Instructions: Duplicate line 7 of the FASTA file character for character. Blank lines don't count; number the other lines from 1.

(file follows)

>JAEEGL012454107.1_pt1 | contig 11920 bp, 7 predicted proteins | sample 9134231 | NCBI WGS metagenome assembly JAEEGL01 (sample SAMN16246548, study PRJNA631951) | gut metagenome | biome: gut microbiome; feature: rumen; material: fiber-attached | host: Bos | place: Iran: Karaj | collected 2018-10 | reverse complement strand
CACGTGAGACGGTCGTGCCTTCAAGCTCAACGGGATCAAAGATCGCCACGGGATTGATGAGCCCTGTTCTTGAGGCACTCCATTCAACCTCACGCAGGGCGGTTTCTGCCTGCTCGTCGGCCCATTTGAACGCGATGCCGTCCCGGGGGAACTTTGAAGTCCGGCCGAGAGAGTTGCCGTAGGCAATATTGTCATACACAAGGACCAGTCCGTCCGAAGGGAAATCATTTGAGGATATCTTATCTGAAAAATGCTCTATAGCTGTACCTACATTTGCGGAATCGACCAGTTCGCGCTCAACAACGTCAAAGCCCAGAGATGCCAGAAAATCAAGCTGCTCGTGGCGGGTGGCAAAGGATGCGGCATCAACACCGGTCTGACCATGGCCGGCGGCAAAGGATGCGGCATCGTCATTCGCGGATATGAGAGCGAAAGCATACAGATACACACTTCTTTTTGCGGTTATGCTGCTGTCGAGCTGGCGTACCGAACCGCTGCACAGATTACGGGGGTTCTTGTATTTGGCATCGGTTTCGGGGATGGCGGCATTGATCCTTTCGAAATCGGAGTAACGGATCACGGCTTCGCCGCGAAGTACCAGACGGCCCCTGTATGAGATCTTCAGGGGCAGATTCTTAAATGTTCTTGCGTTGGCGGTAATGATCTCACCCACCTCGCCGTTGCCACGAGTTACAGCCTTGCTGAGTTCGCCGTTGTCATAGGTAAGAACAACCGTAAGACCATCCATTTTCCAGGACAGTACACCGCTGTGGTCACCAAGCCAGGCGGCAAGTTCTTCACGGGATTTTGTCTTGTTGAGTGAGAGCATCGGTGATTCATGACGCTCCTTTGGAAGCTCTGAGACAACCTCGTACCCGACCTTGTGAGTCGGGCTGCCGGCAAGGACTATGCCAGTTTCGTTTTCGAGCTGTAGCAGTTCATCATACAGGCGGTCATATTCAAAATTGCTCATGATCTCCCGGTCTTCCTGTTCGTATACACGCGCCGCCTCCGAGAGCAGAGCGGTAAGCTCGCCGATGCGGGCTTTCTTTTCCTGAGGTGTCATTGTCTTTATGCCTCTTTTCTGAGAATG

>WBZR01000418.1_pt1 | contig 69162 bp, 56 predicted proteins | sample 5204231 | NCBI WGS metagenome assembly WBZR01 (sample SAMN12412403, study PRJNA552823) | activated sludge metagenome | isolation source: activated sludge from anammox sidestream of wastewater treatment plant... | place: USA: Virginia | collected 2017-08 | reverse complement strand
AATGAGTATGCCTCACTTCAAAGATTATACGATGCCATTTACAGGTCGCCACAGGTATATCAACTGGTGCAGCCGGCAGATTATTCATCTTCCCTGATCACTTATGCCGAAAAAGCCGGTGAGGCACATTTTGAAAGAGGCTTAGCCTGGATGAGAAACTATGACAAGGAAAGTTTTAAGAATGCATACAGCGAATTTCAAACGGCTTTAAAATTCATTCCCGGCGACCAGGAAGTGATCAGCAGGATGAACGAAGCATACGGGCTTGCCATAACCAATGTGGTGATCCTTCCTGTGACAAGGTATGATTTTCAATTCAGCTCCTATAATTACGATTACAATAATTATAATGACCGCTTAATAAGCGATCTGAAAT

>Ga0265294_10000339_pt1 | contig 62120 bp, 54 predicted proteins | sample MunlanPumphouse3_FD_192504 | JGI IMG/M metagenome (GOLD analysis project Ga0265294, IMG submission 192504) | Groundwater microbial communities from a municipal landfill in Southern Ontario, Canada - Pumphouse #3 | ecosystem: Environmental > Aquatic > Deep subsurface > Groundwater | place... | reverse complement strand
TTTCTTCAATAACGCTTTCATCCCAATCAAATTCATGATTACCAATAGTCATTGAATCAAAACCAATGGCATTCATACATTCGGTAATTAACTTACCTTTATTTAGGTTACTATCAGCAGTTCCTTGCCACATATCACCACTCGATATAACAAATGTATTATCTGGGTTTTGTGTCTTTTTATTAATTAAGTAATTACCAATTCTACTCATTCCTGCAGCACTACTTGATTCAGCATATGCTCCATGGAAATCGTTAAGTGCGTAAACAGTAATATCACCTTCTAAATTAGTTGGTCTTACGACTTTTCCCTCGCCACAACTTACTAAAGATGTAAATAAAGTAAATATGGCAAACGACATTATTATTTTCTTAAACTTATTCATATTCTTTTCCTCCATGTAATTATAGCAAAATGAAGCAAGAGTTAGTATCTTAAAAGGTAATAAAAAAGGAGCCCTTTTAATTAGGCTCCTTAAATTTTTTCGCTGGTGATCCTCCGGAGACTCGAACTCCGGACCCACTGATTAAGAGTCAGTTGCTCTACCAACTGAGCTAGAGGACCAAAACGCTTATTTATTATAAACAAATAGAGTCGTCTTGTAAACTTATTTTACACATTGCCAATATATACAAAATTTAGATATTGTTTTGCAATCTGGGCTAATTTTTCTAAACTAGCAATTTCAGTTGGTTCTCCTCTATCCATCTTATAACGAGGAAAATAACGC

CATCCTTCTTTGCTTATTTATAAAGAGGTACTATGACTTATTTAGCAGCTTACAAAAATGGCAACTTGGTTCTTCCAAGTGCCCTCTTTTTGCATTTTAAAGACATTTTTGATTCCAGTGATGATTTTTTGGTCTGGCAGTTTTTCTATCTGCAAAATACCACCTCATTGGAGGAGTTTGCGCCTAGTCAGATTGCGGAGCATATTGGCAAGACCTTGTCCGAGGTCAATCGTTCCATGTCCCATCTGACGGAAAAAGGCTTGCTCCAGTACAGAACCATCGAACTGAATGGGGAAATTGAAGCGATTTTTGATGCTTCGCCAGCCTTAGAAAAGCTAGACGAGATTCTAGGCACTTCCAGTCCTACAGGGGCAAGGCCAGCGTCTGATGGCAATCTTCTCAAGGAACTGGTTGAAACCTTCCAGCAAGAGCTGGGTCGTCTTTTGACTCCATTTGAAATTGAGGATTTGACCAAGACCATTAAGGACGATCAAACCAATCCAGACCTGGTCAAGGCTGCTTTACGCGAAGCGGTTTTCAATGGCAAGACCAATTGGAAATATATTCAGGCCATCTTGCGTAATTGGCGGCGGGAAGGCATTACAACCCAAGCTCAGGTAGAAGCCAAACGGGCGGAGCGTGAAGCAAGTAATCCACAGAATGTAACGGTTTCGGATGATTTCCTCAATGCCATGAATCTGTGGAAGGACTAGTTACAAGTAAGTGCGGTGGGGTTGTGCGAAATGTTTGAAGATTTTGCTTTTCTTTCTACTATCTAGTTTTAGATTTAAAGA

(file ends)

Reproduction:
CATCCTTCTTTGCTTATTTATAAAGAGGTACTATGACTTATTTAGCAGCTTACAAAAATGGCAACTTGGTTCTTCCAAGTGCCCTCTTTTTGCATTTTAAAGACATTTTTGATTCCAGTGATGATTTTTTGGTCTGGCAGTTTTTCTATCTGCAAAATACCACCTCATTGGAGGAGTTTGCGCCTAGTCAGATTGCGGAGCATATTGGCAAGACCTTGTCCGAGGTCAATCGTTCCATGTCCCATCTGACGGAAAAAGGCTTGCTCCAGTACAGAACCATCGAACTGAATGGGGAAATTGAAGCGATTTTTGATGCTTCGCCAGCCTTAGAAAAGCTAGACGAGATTCTAGGCACTTCCAGTCCTACAGGGGCAAGGCCAGCGTCTGATGGCAATCTTCTCAAGGAACTGGTTGAAACCTTCCAGCAAGAGCTGGGTCGTCTTTTGACTCCATTTGAAATTGAGGATTTGACCAAGACCATTAAGGACGATCAAACCAATCCAGACCTGGTCAAGGCTGCTTTACGCGAAGCGGTTTTCAATGGCAAGACCAATTGGAAATATATTCAGGCCATCTTGCGTAATTGGCGGCGGGAAGGCATTACAACCCAAGCTCAGGTAGAAGCCAAACGGGCGGAGCGTGAAGCAAGTAATCCACAGAATGTAACGGTTTCGGATGATTTCCTCAATGCCATGAATCTGTGGAAGGACTAGTTACAAGTAAGTGCGGTGGGGTTGTGCGAAATGTTTGAAGATTTTGCTTTTCTTTCTACTATCTAGTTTTAGATTTAAAGA